The Foreign Policy of the Negus Menelik, 1896-1898

This paper examined the contention that between 1896 and 1898 the main object of Menelik’s foreign policy was expansion westwards in collaboration with the French. It concluded, from both European and African evidence, that on the contrary Menelik subordinated his territorial aspirations in the Nile Valley to the promotion of good relations with the Khalifa; and that he frustrated rather than assisted the French missions to the Nile. The overriding anxiety of the Negus was that Abdakkahi should not be disteacted from his struggle with Kitche ner by fears for security of his eastern frontier. Menelik saw in a Mahdist victory the best insurance against a renewal of European aggression in Ethiopia, fearing as he did that the subjugation of Ethiopia was the ultimate objective of British action in north-east Africa.

Title: The Foreign Policy of the Negus Menelik, 1896-1898
Author: Sanderson, George N.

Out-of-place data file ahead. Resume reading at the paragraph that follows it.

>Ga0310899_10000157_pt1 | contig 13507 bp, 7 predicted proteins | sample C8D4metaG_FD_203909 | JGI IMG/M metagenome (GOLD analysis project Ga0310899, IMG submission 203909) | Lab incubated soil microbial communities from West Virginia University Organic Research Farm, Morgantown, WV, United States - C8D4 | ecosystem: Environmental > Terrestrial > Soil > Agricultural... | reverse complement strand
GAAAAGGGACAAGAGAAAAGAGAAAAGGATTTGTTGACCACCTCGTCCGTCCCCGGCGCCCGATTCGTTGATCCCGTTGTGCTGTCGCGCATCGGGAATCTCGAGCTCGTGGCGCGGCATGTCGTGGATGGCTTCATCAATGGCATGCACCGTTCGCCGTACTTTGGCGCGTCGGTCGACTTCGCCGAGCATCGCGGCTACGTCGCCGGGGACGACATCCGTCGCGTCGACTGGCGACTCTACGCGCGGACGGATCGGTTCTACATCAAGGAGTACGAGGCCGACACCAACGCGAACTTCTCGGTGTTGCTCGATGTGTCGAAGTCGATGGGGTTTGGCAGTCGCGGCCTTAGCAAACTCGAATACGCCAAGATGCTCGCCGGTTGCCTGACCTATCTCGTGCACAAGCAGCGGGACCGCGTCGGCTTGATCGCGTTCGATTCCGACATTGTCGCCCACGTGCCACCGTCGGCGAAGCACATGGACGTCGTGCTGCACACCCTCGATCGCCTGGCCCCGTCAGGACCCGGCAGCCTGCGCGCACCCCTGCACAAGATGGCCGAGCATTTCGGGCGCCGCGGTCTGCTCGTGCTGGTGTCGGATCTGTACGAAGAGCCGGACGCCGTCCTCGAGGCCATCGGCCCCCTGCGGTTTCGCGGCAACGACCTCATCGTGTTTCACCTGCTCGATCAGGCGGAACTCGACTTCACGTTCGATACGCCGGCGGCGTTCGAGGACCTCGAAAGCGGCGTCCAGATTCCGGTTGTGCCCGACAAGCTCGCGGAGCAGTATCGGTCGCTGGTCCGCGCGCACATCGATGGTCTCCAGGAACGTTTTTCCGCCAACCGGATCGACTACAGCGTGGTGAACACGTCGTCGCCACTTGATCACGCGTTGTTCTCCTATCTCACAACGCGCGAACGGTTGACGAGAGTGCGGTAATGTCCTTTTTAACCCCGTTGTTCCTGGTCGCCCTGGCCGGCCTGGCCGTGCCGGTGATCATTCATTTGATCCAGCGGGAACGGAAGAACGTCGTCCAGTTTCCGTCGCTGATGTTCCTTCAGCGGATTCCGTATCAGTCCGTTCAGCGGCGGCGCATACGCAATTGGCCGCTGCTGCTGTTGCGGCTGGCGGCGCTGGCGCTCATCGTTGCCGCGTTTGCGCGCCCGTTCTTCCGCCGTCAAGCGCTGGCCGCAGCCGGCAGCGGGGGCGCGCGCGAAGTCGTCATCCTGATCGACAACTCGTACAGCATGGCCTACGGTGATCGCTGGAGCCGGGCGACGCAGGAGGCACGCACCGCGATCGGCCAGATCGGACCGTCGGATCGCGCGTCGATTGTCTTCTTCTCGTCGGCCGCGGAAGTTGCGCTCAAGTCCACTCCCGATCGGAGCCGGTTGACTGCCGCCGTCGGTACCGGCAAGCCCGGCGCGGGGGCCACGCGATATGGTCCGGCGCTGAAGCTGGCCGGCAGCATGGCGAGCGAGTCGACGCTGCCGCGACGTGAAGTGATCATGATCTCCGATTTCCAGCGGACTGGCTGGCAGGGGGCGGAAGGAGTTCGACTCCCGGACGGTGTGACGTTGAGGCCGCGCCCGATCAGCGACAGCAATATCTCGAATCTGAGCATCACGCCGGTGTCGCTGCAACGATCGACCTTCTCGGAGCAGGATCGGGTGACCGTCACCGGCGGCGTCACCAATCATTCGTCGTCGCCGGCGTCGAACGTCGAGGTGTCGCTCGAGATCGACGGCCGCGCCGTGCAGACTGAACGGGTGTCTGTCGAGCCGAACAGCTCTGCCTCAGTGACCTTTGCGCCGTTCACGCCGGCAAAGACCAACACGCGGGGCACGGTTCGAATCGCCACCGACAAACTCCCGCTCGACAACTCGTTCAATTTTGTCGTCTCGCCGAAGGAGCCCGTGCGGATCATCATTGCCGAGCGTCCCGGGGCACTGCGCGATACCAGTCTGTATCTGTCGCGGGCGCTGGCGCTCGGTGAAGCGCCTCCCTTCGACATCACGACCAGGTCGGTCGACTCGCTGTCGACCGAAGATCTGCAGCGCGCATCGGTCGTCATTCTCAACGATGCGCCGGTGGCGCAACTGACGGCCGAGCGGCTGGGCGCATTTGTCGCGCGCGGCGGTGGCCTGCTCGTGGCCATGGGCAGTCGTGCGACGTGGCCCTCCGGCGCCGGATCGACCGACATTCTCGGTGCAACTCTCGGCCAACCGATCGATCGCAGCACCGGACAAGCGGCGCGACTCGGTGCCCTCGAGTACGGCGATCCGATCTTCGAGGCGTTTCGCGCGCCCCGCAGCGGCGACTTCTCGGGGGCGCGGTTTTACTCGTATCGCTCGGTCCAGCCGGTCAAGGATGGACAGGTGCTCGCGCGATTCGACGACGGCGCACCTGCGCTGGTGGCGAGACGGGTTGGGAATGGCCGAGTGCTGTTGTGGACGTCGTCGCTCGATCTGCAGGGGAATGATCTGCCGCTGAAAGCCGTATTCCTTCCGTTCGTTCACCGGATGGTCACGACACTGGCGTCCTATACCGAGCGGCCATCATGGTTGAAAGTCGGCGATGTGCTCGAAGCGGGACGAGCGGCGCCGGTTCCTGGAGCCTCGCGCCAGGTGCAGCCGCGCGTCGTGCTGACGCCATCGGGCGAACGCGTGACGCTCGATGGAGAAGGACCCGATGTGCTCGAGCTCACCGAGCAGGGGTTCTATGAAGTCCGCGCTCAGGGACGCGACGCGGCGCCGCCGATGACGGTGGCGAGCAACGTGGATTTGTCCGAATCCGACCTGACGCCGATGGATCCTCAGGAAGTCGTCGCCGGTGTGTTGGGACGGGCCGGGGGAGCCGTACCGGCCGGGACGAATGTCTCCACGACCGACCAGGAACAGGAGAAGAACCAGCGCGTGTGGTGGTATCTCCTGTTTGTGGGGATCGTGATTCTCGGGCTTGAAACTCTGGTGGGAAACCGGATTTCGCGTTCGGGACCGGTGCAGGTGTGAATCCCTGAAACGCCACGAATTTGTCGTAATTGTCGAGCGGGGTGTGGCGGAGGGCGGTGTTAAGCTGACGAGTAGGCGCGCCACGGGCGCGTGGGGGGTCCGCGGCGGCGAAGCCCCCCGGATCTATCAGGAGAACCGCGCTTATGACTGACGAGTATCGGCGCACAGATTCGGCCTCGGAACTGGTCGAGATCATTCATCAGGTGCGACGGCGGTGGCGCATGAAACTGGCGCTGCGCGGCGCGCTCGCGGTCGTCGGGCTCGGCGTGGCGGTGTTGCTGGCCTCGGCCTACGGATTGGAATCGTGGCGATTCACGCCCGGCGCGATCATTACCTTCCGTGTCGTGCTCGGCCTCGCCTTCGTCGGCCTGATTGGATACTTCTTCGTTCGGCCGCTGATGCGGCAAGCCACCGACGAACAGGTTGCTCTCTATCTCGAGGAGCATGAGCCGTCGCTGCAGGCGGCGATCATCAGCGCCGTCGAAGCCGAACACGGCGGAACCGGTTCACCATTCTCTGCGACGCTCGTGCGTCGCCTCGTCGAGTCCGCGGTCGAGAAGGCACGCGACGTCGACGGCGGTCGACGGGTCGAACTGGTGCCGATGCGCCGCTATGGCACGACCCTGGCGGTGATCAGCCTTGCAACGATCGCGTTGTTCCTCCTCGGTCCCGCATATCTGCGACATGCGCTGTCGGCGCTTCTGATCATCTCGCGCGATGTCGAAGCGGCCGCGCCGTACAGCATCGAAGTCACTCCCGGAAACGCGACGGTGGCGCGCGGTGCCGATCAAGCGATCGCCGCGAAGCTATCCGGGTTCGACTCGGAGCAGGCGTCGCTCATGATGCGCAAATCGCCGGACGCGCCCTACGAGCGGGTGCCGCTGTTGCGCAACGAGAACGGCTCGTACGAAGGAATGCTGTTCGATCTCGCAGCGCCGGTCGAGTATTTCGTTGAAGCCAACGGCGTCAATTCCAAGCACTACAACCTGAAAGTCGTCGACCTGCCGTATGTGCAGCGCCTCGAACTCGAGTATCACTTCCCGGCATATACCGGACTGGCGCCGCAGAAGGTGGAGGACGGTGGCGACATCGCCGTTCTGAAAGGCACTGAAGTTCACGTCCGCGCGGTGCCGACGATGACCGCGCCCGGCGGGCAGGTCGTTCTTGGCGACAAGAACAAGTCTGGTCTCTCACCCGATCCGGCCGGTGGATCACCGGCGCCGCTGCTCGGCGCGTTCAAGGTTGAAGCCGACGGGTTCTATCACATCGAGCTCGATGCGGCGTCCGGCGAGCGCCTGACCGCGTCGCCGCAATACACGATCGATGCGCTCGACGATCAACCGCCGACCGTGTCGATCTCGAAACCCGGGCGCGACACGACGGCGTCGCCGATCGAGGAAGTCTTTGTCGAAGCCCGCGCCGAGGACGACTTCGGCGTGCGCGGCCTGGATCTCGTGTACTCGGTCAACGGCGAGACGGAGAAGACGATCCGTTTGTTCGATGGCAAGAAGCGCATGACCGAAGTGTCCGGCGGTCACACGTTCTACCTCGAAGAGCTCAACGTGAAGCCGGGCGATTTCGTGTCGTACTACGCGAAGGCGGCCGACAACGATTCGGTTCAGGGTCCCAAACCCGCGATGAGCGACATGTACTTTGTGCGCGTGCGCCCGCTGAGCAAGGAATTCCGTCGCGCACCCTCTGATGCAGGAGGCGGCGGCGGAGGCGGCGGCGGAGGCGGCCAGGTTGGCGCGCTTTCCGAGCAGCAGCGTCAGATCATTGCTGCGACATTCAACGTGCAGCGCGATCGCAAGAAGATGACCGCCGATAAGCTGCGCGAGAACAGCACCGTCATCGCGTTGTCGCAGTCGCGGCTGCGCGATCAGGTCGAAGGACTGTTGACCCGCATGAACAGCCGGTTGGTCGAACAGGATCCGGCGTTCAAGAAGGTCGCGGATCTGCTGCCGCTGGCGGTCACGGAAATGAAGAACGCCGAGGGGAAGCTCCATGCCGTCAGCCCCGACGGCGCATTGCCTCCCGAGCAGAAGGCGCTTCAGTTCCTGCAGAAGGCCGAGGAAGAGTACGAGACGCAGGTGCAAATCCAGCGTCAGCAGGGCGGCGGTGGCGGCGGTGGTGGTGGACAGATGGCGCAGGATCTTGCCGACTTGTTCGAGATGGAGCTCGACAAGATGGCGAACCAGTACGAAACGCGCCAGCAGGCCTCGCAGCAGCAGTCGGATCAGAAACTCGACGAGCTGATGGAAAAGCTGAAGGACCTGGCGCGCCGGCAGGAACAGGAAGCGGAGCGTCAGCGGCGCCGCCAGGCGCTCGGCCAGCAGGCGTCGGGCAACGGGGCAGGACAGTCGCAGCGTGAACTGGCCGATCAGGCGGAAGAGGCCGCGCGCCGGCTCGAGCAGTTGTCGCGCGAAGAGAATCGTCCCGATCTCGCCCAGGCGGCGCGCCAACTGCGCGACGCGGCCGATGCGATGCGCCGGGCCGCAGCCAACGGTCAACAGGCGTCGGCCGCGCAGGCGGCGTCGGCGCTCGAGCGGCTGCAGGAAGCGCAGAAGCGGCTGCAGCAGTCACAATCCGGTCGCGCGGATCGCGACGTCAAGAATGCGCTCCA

Year: 1964
Periodical: The Journal of African History
Volume: 5
Issue: 1
Pages: 87-97
Language: English
Geographic term: Ethiopia
External link: https://www.jstor.org/stable/179770
Abstract: This paper examined the contention that between 1896 and 1898 the main object of Menelik’s foreign policy was expansion westwards in collaboration with the French. It concluded, from both European and African evidence, that on the contrary Menelik subordinated his territorial aspirations in the Nile Valley to the promotion of good relations with the Khalifa; and that he frustrated rather than assisted the French missions to the Nile. The overriding anxiety of the Negus was that Abdakkahi should not be disteacted from his struggle with Kitche ner by fears for security of his eastern frontier. Menelik saw in a Mahdist victory the best insurance against a renewal of European aggression in Ethiopia, fearing as he did that the subjugation of Ethiopia was the ultimate objective of British action in north-east Africa.